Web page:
Essence of Japan- April 2023

We will be on the April 22 essence of Japan trip and will arrive 2 days earlier in Tokyo. Can anyone suggest what we should do with our extra time before the tour starts ( other than acclimate to the time change)? Looking forward to this awaited adventure!


  • I'm going in October. How did you spend your extra time? Did you stay at a different hotel?

  • We are arriving a few days early for the April 22 trip. We are arriving on April 17. What we have planned is at least 1 possibly 2 food tours, visiting a few shrines (that are not on our itinerary with Tauck), resting up and making a couple of reservations for good sushi or ramen restaurants. We are arriving from NC and had planned this trip pre-Covid. Looking forward to it very much.
    Glenn & Patty Camp

  • I'm looking forward to hearing your reviews and tips for this trip. Ours is booked for May 2024.

  • We just arrived in Japan. We ate in the hotel tonight, the French Japanese restaurant. It was $40 each including service charge for a three course dinner including an amuse bouche, petit fours and tea or coffee. We had deer for our entre, all beautifully presented and great service.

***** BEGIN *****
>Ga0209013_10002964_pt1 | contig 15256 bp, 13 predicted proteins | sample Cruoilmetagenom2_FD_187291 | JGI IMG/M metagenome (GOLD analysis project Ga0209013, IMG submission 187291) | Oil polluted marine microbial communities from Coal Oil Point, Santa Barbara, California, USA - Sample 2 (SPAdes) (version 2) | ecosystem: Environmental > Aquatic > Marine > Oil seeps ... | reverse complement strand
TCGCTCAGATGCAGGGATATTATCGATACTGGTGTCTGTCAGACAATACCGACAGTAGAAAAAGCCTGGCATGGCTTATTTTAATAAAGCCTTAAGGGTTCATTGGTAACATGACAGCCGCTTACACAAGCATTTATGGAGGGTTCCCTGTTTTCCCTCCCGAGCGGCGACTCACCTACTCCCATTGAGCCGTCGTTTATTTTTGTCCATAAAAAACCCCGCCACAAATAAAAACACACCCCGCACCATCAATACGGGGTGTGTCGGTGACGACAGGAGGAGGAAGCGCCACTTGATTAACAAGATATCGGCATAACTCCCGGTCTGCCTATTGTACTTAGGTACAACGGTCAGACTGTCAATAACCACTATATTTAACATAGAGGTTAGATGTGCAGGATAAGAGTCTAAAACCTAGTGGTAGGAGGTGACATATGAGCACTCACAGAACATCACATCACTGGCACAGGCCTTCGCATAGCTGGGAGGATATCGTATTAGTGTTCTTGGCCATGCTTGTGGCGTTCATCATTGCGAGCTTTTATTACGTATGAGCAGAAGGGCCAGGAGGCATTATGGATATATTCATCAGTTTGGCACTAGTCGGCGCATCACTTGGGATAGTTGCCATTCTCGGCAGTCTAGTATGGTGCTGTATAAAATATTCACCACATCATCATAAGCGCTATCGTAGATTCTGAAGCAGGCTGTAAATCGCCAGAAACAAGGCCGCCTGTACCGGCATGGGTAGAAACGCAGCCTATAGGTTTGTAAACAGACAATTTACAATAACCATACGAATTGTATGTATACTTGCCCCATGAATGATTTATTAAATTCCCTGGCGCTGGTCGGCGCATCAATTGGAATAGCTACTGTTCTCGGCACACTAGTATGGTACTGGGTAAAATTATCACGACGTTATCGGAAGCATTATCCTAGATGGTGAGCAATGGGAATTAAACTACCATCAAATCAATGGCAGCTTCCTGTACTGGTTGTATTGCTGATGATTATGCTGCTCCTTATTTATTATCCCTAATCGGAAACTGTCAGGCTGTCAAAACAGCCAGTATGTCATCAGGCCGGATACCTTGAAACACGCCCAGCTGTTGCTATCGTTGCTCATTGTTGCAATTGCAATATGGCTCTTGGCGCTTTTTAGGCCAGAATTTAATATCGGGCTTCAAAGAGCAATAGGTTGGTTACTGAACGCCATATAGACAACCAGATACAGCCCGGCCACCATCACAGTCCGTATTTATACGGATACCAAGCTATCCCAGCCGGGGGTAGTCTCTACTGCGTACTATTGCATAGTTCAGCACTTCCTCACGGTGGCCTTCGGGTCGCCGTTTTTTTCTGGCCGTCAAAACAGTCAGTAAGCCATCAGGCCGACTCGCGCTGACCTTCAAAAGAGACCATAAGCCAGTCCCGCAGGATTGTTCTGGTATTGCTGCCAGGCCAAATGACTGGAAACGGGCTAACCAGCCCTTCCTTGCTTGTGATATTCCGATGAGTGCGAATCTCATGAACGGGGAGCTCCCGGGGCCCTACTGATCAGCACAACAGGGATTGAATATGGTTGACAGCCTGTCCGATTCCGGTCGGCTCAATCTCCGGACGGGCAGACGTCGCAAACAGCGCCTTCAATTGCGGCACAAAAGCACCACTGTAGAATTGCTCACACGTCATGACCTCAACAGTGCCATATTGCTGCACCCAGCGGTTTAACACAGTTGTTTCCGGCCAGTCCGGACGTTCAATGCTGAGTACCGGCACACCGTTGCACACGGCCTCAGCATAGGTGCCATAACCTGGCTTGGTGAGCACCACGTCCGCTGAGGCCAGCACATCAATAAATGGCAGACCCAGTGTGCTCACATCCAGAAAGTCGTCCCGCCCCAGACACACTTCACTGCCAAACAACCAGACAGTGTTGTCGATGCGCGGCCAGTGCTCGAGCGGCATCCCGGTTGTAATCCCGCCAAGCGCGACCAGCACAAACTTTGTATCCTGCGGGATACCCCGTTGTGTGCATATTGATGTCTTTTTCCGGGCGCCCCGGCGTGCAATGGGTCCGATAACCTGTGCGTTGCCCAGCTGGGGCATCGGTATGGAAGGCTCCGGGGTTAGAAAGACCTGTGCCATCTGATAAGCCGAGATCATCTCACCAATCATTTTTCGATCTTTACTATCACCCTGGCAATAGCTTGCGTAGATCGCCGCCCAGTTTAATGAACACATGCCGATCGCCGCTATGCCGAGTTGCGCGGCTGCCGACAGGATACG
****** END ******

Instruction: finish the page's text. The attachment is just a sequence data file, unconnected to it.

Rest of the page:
• Hi British and others,

    I hate to criticize but as much as we really love French food, why go French when Japanese has so much to offer?

    For you others, we did this trip a few years ago and with luck in April both Tokyo and Kyoto will be full of gorgeous cherry blossoms. If you ladies want to dress up as a geisha it is possible to rent kimonos and have your makeup done accordingly. We did not know about this before our trip and unfortunately all the the studios were fully booked. My understanding is that you have the kimonos for a full day, and you will see dozens of women, both local and tourists all dressed up.

    As far as good sushi, it is probably available all over. Our best sushi was at the Tsukiji Nippon fish market which was located at that time in Tokyo. It has since moved to the suburbs, but the restaurant may still be there. There were dozens of restaurants there, but ours was the only one with a long line and an hour wait, but it was worth it. We were also told about sushi restaurants where you order from vending machines and then get your food inside. We did not get to try this. A fun sushi place in Kyoto was recommended by our TD and has a conveyor belt (not boats) circulating with the food. It was crowded and the sushi was quite good. It is located in the old marketplace and I think the name is Musashi. You will see a sign with a vertical circular display of sushi.

    Lastly for all you dog lovers be sure to visit the monument to Hachi, a dog who waited patiently for his owner at a railroad station even years after his owners death. The "shrine" is in Shibuya, a short subway ride from downtown and worth a visit. The movie "Hachi, a dog is a somewhat romanticized version (starring Rihard Gere) of the true story. Be prepared to have tissues handy!

  • edited September 19